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Issue #1880      August 7, 2019


Needed: A new foreign policy

There are plans for a US missile base in Darwin, part of the ongoing militarisation of Australia’s north in preparation for an attack on China: these plans have seen the north increasingly occupied by foreign forces from the USA. Australian governments’ subservience to the US has been a history of Australian military involvements in a string of destructive, criminal conflicts going back historically to the end of WW2.

The defeat of the Nazis and the Japanese militarists and the huge boost given to the prestige of the Soviet Union and socialism as a result of its main contribution in World War II led to very significant changes worldwide. Revolutions took place in a number of other European and Asian countries.

The Chinese Revolution was victorious and established the People’s Republic of China in 1949. The Vietnamese took up arms against French colonialism, Indonesia threw out the Dutch, the British were forced to concede independence to India. In the post-war period the former colonial world all but collapsed.

The Australian government and ruling class turned to the United States and in the post-war period the ANZUS treaty was entered into.

Australia was also a member of the ill-fated South East Asia Treaty Organisation (SEATO) which was nothing other than an attempt by the US and other imperialist powers to shore up the collapsing colonial regimes.

The US had become the most powerful imperialist power having profited by World War II while the power of Britain, the Dutch and Portuguese declined markedly.

The US was able to maintain a toehold by occupying South Korea – where US troops are still to be found. The anti-socialism of Australia’s foreign policy remains its basic element and as a junior partner of the US, Australian governments are hard at work to assist the United States achieve its objective of world domination and the re-imposition of colonial status for all the countries of Asia.

The recent Tandem Thrust military and naval exercises in north Queensland practiced the landing of invading forces on other countries’ beaches. The exercises were not about protecting Australian beaches from an invading force for the very good reason that no country threatens Australia.

The United States, as the band-master of the imperialist powers in the Pacific, has knocked together a political and military network intended to contain the increasing economic might of the Asian countries taken collectively and also, they hope, to overthrow the governments of China, Vietnam and North Korea.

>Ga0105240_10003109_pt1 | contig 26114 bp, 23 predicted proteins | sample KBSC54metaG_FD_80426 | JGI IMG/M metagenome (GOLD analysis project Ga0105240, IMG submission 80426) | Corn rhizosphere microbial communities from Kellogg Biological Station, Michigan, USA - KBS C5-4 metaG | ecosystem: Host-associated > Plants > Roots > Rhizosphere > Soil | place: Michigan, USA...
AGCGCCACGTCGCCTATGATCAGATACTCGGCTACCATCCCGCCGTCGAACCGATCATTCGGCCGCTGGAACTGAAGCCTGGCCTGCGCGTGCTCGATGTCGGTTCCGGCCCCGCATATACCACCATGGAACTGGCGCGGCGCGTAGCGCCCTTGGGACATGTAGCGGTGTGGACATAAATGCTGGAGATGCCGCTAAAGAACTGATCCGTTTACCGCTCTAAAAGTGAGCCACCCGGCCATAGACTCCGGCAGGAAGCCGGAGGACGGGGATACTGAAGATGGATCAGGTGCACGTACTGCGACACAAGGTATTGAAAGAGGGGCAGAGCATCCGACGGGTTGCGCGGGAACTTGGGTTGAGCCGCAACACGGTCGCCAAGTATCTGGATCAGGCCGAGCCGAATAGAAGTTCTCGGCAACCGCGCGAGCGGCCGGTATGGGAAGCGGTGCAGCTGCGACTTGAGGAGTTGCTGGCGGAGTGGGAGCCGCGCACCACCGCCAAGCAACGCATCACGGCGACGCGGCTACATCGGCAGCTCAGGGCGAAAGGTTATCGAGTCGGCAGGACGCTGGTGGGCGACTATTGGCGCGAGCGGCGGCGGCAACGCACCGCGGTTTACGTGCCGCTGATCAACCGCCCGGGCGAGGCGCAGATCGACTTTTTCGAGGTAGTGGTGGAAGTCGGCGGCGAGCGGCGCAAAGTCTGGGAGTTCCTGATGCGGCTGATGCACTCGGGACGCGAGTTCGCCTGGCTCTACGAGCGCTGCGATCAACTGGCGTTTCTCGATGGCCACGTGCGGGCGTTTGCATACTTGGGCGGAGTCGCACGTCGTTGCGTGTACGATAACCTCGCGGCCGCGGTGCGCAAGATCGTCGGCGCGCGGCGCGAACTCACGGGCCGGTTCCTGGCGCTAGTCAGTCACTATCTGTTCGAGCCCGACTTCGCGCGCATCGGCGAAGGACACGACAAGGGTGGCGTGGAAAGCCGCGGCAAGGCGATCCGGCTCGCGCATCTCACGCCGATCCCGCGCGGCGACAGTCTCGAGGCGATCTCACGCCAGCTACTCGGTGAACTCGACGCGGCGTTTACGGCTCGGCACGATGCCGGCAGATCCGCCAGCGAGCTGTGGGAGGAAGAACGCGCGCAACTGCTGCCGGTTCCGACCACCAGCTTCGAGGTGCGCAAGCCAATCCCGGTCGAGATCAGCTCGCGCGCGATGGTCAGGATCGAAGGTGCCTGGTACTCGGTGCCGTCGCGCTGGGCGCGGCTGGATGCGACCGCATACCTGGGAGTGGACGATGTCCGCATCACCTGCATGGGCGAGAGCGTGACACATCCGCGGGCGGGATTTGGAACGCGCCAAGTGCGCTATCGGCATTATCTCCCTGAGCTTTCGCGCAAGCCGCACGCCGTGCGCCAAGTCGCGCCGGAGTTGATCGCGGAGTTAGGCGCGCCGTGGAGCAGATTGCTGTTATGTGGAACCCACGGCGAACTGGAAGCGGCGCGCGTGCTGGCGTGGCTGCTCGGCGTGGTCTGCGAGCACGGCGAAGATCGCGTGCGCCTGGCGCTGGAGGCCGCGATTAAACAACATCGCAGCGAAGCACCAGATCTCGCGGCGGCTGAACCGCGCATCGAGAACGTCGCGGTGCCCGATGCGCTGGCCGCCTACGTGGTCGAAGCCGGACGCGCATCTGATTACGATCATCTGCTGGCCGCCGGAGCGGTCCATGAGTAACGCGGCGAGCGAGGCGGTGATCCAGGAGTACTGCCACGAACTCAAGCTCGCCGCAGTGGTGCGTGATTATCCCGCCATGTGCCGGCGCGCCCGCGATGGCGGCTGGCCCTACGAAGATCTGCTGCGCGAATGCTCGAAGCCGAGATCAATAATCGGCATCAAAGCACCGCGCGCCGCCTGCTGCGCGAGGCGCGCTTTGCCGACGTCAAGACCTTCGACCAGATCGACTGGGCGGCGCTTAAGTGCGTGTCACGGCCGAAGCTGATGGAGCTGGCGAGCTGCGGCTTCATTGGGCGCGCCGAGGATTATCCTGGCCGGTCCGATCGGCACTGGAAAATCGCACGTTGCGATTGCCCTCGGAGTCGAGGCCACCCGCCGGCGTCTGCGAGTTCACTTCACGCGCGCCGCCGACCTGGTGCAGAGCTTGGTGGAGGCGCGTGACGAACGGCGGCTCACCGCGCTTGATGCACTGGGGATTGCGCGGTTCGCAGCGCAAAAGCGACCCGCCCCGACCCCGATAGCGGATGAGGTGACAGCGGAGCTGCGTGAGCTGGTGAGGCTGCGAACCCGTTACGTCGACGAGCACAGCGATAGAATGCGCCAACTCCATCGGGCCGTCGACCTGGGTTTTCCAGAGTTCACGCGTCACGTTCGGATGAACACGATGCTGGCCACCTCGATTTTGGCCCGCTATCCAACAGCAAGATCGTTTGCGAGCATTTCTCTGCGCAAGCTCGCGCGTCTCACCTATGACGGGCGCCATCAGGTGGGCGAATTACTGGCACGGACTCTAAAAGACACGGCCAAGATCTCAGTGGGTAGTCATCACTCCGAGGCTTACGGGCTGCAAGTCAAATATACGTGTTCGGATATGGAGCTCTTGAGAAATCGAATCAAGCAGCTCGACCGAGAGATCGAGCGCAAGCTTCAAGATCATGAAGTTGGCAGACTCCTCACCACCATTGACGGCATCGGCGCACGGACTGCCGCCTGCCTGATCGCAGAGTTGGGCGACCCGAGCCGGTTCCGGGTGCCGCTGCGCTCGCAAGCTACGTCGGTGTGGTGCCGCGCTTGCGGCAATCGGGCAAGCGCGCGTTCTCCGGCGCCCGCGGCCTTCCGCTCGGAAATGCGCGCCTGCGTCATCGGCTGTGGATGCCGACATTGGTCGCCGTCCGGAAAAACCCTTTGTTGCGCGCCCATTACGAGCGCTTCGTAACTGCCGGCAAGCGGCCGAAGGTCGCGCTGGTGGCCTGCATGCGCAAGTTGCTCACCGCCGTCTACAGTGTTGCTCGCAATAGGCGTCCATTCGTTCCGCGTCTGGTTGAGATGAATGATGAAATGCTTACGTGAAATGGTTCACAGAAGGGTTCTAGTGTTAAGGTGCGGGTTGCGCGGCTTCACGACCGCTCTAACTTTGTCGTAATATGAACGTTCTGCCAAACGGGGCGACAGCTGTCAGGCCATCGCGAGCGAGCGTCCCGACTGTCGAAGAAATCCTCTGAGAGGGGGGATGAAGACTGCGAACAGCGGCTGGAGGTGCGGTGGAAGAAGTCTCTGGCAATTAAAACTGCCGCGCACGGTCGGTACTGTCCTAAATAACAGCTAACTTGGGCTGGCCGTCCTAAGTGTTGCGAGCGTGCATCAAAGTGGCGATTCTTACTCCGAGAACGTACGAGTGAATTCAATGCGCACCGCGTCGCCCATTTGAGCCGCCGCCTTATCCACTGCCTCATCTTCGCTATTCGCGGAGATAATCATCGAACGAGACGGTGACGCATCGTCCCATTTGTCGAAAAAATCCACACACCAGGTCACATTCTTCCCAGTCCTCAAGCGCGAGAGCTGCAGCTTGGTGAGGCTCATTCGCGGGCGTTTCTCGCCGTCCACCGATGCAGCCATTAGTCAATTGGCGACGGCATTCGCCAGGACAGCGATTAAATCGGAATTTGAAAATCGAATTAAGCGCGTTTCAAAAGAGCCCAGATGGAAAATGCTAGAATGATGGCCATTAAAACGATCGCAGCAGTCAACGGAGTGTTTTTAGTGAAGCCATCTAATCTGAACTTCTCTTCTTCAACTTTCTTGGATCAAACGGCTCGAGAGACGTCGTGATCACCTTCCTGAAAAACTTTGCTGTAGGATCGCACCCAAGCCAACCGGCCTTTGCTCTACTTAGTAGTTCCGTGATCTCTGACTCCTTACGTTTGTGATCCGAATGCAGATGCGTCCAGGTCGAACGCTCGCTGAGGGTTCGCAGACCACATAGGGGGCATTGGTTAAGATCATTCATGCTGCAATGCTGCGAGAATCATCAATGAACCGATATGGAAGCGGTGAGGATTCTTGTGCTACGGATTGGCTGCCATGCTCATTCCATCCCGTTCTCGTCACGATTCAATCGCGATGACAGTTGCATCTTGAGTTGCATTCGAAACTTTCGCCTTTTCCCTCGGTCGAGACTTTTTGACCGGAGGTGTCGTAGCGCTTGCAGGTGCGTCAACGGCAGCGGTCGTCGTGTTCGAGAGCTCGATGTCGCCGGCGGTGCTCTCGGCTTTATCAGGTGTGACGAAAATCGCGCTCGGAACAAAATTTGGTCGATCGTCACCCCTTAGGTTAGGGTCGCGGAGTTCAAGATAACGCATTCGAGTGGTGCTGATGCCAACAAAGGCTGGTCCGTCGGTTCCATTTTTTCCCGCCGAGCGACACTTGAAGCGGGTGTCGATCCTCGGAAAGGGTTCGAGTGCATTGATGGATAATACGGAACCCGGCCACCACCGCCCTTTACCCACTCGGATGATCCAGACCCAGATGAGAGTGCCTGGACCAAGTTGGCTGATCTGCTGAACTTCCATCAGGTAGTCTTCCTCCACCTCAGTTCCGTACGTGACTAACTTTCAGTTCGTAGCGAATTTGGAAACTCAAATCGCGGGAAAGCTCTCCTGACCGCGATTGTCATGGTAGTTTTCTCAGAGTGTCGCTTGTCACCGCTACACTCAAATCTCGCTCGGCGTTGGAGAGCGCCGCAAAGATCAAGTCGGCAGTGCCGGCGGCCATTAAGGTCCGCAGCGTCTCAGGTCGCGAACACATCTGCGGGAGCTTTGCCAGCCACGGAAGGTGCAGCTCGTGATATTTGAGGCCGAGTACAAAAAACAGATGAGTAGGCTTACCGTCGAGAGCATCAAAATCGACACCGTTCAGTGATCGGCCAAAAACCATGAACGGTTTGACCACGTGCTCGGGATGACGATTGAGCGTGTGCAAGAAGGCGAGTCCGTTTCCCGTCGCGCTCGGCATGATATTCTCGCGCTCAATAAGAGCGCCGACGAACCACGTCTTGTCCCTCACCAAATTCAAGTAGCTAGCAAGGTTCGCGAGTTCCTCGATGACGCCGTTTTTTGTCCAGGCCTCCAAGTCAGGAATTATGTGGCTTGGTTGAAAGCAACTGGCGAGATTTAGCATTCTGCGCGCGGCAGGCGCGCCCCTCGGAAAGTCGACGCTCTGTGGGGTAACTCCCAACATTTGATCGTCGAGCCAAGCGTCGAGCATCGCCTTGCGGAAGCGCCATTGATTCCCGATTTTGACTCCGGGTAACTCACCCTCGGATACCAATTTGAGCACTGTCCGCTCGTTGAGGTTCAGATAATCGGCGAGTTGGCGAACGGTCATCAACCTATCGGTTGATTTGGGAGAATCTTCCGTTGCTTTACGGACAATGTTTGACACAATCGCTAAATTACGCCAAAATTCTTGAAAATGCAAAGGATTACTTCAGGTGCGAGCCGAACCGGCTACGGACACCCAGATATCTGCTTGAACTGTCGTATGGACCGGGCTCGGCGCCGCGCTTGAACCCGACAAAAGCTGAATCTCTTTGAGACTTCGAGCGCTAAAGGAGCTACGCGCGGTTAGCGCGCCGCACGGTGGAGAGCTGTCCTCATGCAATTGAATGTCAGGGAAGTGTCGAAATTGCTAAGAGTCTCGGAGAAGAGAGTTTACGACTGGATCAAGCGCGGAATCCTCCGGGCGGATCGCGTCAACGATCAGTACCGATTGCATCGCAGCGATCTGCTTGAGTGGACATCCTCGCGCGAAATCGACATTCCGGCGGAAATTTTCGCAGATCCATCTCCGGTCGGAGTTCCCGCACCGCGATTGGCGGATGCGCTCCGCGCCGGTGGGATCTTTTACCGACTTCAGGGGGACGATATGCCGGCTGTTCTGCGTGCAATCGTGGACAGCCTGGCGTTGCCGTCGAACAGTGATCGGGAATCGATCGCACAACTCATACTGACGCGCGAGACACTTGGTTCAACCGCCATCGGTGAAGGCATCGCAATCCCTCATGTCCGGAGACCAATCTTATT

Despite the military defeats in Korea and Vietnam, the Australian ruling class is still thinking about and preparing for wars – with its master the US – against other countries.

It is a policy of hostility and will inevitably fail. It is already failing.

The Asian region has become the world’s fastest growing economic region. Within around 20 years China’s economy will exceed that of the US. Asia has already become the largest economic region in the world and will not be pushed around. Its military strength will also be built up unless threats against Asian countries are abandoned.

Independent economic and political structures of Asian countries are growing stronger. The name of the game is world domination for the US (with Australia playing a lackey role) and the preservation of capitalism in a world where economic and political storms are growing rapidly in many countries.

Australia needs an entirely different foreign policy. In the first place, it should be a policy which looks after the interests of the Australian people, recognising that we are an Asian-Pacific nation.

To be independent means to terminate the Australia-US Security agreement, to remove the American bases from Australian territory and to end offensive military and naval manoeuvres directed against Asian-Pacific countries.

Relations must be based on equality, mutual benefit, non-interference in the internal affairs of other countries and acceptance of the right of all countries to adopt their chosen social system.

Next article – Solidarity with MUA

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